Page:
London-based, Sydney native Josef Salvat single on selfless, consuming love ‘in the afternoon’ is our newest UNCO[V]ERED feature. It’s a sultry pop delight that emits Josef’s signature energy of electronic-pop music with a human pulse.
“I’ve always, ever since I wrote my first song, wanted the widest number of people to hear this,” Josef says. “That’s how I write.” He doesn’t see the distinction in making light music with a dark undertone. “I don’t distinguish between listening to music to feel seen or to dance,” he says. “You can do both. I need songs. I want brilliant fucking songs.”
Josef Salvat has always struggled with the notional prison cell of masculinity. In his 31 years, he has taken the scenic route to finding where or, indeed if he fits in, anywhere. “I really don’t know how to talk about my sexuality properly, apart from to just tell my story.” In a world of activists, clicktivists and online empowerment, Salvat is touched by the curiosity of the unsure, the clouds of the questioning. “I identify as gay,” he says. “But not only do I not want to be a role model, I don’t think I can be. I just want to be OK. I just want to be myself. I think I’m finding that through music.”
Josef Salvat was born into a culture at which every corner he turned felt weighted down by overbearing machismo. “The gender balances in Australia were very rigid when I was growing up,” he says. “Before the internet, we were 15 years behind culturally and there was one way to be a woman and one way to be a man.” He didn’t see himself reflected in the mirror put in front of him. “I had facial dysphoria, body dysmorphia. I was this funny-looking, wrong person who wanted to please people. But I was skinny, small and me.”
Success would be his revenge. “I wanted to be powerful and make tonnes of money and piss off all these men who didn’t think that I was good enough.” Uprooting himself from home was the first step. “Coming half way round the world was connected to feeling like I was a problem.”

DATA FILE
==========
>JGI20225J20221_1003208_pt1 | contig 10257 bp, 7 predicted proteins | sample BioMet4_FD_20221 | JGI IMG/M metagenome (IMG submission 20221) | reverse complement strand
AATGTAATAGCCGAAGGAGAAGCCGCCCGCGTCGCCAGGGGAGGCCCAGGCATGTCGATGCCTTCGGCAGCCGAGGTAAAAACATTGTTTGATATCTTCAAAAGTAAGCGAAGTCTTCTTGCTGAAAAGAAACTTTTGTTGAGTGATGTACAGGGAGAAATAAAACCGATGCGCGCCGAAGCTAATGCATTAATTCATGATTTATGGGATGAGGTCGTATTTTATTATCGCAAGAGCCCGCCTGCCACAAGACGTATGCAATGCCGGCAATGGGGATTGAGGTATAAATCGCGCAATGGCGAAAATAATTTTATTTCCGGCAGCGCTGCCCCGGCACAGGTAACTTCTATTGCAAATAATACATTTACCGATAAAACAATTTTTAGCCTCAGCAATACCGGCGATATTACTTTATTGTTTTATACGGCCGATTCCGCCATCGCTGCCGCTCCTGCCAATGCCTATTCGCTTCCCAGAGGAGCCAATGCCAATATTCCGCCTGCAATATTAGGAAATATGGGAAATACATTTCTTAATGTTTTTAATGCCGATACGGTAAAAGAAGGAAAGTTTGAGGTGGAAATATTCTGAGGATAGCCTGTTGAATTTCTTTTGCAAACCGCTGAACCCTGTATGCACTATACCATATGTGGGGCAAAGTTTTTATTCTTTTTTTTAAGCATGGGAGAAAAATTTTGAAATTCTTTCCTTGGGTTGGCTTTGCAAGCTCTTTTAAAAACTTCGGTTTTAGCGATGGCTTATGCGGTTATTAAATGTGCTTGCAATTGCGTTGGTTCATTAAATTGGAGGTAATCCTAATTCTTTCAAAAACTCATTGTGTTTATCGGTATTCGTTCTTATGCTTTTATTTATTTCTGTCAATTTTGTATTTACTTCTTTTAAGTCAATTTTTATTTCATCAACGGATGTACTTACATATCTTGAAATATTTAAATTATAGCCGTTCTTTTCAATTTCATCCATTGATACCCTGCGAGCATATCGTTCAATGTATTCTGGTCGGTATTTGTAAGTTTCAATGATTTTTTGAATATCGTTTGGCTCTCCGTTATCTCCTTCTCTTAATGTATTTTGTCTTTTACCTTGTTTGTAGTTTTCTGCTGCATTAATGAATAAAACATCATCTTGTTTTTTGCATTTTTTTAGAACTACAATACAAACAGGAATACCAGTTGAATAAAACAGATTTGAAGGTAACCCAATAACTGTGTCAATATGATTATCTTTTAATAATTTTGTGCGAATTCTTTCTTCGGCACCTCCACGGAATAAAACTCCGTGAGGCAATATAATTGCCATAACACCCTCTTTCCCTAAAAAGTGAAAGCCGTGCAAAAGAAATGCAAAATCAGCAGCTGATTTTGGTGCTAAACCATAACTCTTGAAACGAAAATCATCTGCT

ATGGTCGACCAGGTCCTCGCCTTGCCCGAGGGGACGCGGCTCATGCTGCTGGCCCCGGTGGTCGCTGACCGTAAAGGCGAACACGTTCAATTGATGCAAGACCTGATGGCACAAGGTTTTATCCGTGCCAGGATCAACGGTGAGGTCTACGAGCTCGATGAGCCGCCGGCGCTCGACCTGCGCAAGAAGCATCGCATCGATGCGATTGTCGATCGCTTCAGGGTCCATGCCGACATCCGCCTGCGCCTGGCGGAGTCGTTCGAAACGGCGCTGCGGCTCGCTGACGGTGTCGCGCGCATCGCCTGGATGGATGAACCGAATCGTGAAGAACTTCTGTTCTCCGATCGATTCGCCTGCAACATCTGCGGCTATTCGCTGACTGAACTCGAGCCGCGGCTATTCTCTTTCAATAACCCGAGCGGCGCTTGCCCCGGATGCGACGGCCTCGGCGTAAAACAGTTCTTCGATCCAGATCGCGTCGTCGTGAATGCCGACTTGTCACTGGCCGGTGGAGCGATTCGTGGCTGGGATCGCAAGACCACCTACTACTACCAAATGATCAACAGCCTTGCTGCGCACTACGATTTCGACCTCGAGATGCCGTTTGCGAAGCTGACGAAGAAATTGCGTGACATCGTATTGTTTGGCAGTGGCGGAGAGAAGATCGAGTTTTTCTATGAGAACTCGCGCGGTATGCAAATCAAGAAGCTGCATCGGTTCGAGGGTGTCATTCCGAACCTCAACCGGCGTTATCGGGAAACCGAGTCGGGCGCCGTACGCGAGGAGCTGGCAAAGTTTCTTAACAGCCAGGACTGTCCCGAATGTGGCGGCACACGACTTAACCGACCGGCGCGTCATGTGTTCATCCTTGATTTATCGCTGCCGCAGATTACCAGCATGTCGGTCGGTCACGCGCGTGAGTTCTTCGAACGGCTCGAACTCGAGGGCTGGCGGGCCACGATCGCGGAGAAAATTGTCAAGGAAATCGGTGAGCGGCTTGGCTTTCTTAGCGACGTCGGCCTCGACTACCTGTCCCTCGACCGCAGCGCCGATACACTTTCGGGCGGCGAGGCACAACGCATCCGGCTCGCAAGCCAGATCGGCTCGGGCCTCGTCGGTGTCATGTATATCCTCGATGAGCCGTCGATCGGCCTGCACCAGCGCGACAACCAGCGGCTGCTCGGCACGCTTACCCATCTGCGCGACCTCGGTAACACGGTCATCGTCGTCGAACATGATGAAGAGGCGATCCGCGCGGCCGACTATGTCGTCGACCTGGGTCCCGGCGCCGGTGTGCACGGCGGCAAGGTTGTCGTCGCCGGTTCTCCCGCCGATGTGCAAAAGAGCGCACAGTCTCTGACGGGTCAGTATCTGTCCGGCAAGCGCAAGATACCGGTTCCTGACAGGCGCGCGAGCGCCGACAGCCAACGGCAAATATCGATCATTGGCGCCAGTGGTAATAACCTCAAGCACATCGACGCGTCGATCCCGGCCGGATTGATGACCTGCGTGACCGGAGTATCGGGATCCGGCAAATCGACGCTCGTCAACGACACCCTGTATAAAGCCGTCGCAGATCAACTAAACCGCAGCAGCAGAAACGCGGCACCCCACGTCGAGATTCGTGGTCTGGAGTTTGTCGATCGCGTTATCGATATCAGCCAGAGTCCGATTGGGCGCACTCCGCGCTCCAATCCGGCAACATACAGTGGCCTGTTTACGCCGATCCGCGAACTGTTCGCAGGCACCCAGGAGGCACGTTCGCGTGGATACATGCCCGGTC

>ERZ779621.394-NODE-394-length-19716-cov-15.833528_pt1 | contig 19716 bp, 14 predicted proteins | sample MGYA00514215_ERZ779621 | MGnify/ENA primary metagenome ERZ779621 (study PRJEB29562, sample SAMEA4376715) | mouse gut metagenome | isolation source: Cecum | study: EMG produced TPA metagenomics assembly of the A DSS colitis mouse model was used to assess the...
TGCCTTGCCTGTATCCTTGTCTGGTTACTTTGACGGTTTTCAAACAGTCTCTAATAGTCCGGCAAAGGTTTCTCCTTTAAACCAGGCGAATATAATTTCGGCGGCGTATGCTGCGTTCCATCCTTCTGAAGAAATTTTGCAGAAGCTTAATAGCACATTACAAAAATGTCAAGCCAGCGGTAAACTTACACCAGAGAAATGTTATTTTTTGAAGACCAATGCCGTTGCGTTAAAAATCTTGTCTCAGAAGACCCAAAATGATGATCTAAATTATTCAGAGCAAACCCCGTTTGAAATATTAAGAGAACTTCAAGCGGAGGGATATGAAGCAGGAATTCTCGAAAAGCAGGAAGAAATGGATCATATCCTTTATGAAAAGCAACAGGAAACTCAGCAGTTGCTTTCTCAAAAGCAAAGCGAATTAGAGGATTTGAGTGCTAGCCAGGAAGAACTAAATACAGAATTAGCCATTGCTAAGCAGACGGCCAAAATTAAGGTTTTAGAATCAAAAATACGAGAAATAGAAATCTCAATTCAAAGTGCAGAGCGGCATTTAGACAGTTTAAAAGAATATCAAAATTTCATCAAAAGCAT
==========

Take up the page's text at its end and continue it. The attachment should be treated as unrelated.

Performing songs that glistened with disguise began to take its toll on his self-worth. “I was really desperately unhappy.” To ease the pain, Josef threw himself at love. There was the long-standing boyfriend he knew he didn’t love from the first date. The girlfriend who shared his bohemian appetite for self-discovery. The alt.rocker he met at a party thrown by one of his earliest mentor’s, TV On The Radio’s Dave Sitek, while suffering a crippling bout of imposter syndrome. The sister of his best friend. The Danish pop star who decided he was in love with his straight friend during a night on MDMA. And for a flourishing finale, the New York dude who got in touch on Instagram, asked ‘do you want to be my boyfriend?’, proceeded to take Josef on the date of his dreams, art-directed like the opening scene of a movie (“met outside the Vice building, a power move, went to the last dive bar in Williamsburg, took a yellow cab across the bridge and had oysters in some trashy bar before walking back to my hotel in the torrential rain”) and then promptly told Josef he had a husband. That one probably lasted longer than it should’ve.
All of it, he decided, this time, would go into a record. “These are a series of postcards, snapshots of my life,” he says. They could all be addressed to himself. “Music is my way of finding out who I am.”
UNCO[V]ERED premieres on Saturday at 12pm, right after the Offical [V] Top 50. Channel 801, only on Foxtel.